Repairable phones and tablets can go a long way towards solving the world’s e-waste problem, writes Engadget, and a new study scored those devices, as well as laptops, in terms of their “repairability.”
The Fairphone 2, with its ethically sourced components, was given the best score in a Greenpeace study on mobile devices and how easily they can be repaired. Among all smartphones, the Fairphone 2 was the only one to get full marks, based on its individual parts that can be replaced when needed rather than having to ditch the phone.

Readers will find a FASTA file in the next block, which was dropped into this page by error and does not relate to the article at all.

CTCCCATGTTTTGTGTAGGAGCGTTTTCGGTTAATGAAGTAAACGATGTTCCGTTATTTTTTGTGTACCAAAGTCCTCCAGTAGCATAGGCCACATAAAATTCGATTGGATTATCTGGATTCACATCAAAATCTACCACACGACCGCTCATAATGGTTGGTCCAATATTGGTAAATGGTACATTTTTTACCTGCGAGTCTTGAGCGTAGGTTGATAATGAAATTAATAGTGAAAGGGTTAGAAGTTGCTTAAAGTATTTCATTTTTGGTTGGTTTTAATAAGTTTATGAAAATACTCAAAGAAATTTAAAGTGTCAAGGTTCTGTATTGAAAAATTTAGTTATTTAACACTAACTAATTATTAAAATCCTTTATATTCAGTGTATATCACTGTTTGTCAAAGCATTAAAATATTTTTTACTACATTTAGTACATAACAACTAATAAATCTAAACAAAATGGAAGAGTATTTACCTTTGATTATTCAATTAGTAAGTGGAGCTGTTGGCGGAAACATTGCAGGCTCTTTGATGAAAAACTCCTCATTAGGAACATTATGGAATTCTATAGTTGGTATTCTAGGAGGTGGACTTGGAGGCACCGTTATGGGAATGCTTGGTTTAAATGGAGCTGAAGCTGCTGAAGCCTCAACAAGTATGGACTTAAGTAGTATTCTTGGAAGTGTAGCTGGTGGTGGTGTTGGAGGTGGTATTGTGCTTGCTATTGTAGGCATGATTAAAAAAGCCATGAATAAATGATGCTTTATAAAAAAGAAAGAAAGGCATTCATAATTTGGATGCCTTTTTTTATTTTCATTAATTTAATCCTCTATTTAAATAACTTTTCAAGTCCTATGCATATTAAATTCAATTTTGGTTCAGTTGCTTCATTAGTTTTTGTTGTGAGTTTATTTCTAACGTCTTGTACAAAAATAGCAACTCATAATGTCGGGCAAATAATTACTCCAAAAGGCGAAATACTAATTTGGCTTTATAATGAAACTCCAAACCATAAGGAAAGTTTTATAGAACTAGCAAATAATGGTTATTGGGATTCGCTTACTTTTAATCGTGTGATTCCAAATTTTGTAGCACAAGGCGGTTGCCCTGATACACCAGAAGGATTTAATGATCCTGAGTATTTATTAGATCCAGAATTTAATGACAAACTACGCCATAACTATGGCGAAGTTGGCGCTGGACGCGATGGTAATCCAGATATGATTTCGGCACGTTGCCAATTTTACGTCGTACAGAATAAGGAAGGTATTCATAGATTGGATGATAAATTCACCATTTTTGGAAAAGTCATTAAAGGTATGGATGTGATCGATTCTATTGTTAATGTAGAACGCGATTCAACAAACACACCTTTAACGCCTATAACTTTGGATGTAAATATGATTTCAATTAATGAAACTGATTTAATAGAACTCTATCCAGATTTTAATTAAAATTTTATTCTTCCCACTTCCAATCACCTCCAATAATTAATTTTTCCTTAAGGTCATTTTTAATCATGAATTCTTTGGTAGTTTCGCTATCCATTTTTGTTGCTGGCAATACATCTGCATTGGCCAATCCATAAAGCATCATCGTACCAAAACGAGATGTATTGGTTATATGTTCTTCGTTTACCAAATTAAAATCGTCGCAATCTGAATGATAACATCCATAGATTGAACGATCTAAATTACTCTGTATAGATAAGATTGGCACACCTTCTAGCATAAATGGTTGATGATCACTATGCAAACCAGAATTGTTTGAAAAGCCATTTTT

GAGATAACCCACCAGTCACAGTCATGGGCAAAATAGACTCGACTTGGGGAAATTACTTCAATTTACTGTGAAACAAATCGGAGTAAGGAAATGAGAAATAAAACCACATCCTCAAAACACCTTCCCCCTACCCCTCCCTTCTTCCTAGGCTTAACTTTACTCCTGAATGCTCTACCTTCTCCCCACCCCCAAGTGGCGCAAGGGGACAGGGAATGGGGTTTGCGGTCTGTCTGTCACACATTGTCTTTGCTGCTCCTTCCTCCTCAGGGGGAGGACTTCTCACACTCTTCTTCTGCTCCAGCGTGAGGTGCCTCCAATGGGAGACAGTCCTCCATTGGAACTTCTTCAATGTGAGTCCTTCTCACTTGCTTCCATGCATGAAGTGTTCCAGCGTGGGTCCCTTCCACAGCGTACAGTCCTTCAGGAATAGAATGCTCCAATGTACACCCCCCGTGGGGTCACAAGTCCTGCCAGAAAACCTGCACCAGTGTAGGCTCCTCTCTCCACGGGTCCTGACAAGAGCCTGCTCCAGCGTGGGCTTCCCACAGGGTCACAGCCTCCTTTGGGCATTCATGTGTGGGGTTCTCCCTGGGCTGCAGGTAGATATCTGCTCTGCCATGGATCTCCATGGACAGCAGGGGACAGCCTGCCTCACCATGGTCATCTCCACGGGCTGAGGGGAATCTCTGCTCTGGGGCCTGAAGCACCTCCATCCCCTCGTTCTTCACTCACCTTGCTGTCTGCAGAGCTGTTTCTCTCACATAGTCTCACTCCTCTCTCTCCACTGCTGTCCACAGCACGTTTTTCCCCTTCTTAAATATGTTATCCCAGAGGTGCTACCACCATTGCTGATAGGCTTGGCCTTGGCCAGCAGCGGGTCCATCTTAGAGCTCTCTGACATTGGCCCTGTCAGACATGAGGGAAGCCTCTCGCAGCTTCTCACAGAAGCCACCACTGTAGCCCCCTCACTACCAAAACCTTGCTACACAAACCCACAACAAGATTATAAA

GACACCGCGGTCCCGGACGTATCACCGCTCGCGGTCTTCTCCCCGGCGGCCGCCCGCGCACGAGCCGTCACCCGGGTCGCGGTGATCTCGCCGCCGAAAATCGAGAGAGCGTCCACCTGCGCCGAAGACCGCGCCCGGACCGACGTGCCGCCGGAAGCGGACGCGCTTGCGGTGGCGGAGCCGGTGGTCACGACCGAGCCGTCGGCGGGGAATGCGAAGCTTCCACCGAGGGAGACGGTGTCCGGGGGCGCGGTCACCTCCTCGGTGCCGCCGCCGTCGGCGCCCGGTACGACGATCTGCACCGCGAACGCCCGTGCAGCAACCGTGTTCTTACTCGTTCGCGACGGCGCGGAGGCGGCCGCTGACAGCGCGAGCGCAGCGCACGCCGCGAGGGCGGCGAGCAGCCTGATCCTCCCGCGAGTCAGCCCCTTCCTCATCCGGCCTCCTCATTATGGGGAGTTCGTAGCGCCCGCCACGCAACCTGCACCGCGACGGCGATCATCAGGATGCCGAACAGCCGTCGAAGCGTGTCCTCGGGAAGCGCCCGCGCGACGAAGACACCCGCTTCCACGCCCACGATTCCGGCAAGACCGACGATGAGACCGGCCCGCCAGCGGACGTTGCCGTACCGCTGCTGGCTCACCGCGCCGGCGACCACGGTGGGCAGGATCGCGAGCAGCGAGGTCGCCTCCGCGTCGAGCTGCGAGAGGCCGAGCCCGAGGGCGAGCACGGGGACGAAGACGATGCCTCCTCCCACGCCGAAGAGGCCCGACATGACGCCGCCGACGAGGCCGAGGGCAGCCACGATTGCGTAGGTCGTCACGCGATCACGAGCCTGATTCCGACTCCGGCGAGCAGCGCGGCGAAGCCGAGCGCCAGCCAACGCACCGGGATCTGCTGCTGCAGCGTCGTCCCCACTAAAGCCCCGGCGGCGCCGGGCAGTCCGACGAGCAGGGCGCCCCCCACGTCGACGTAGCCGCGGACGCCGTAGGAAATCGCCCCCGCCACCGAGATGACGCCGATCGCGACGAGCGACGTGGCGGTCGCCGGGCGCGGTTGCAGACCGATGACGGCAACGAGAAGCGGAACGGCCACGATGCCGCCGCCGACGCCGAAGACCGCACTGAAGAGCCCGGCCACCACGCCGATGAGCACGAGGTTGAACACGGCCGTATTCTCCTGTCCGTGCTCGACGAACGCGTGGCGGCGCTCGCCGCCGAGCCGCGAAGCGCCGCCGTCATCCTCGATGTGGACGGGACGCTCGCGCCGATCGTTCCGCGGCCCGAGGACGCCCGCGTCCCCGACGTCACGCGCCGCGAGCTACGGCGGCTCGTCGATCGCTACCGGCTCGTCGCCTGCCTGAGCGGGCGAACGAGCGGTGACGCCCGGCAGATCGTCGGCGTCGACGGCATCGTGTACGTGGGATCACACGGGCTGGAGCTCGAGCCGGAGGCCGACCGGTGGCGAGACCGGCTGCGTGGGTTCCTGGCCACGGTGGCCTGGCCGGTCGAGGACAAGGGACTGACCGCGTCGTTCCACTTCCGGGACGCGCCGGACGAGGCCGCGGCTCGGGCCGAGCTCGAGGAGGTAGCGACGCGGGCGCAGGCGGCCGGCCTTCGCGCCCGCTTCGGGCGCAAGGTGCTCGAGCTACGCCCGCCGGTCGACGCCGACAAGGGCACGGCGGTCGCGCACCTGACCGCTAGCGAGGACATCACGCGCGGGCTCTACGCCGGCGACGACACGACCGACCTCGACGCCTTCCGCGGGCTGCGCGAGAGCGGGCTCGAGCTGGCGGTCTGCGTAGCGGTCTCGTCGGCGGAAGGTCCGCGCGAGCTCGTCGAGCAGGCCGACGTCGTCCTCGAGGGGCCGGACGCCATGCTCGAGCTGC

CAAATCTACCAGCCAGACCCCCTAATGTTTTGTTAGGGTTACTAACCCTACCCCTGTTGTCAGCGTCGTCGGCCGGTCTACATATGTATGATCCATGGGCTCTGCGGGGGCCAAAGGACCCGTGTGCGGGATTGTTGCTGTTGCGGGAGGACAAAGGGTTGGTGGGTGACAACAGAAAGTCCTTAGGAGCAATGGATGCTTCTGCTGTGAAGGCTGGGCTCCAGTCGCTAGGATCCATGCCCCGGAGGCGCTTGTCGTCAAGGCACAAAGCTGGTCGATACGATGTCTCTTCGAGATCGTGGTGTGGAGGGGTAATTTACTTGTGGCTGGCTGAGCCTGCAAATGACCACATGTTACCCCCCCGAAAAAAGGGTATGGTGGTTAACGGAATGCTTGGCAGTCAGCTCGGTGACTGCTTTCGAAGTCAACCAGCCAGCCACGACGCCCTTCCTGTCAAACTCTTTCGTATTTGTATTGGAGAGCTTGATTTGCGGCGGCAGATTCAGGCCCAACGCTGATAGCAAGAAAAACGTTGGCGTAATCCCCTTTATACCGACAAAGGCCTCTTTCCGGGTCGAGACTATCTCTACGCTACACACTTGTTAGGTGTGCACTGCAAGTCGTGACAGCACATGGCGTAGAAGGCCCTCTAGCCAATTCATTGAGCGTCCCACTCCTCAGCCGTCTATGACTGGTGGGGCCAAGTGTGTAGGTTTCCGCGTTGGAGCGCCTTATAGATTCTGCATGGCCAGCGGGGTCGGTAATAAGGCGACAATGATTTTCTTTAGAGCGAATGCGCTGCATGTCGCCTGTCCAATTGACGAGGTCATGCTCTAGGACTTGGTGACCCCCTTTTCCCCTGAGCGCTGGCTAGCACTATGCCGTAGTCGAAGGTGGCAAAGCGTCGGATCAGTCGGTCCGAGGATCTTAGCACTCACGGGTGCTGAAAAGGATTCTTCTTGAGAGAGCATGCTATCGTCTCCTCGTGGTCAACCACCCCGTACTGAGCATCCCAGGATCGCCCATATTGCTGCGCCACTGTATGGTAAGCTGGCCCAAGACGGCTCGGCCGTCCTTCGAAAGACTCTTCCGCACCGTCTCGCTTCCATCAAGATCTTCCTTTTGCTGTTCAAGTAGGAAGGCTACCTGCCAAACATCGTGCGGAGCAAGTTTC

In the tablet category, the HP Elite X2 was tops; the Dell Latitude E5270 and HP Elitebook 840 G3 tied in the laptop category.
Phones that have batteries which adhere to the device itself, meaning they can’t be replaced, along with the need for specialized tools in order to repair devices, led to lower scores for Apple, Samsung and Microsoft.
Earlier this year, a study found that e-waste had grown by 63% between 2010 and 2015 in East and Southeast Asia.
Only 12.5% of e-waste is recycled, according to the EPA. The EPA also says that Americans throw out phones containing over $60 million in gold and/or silver every year, wrote Earth911.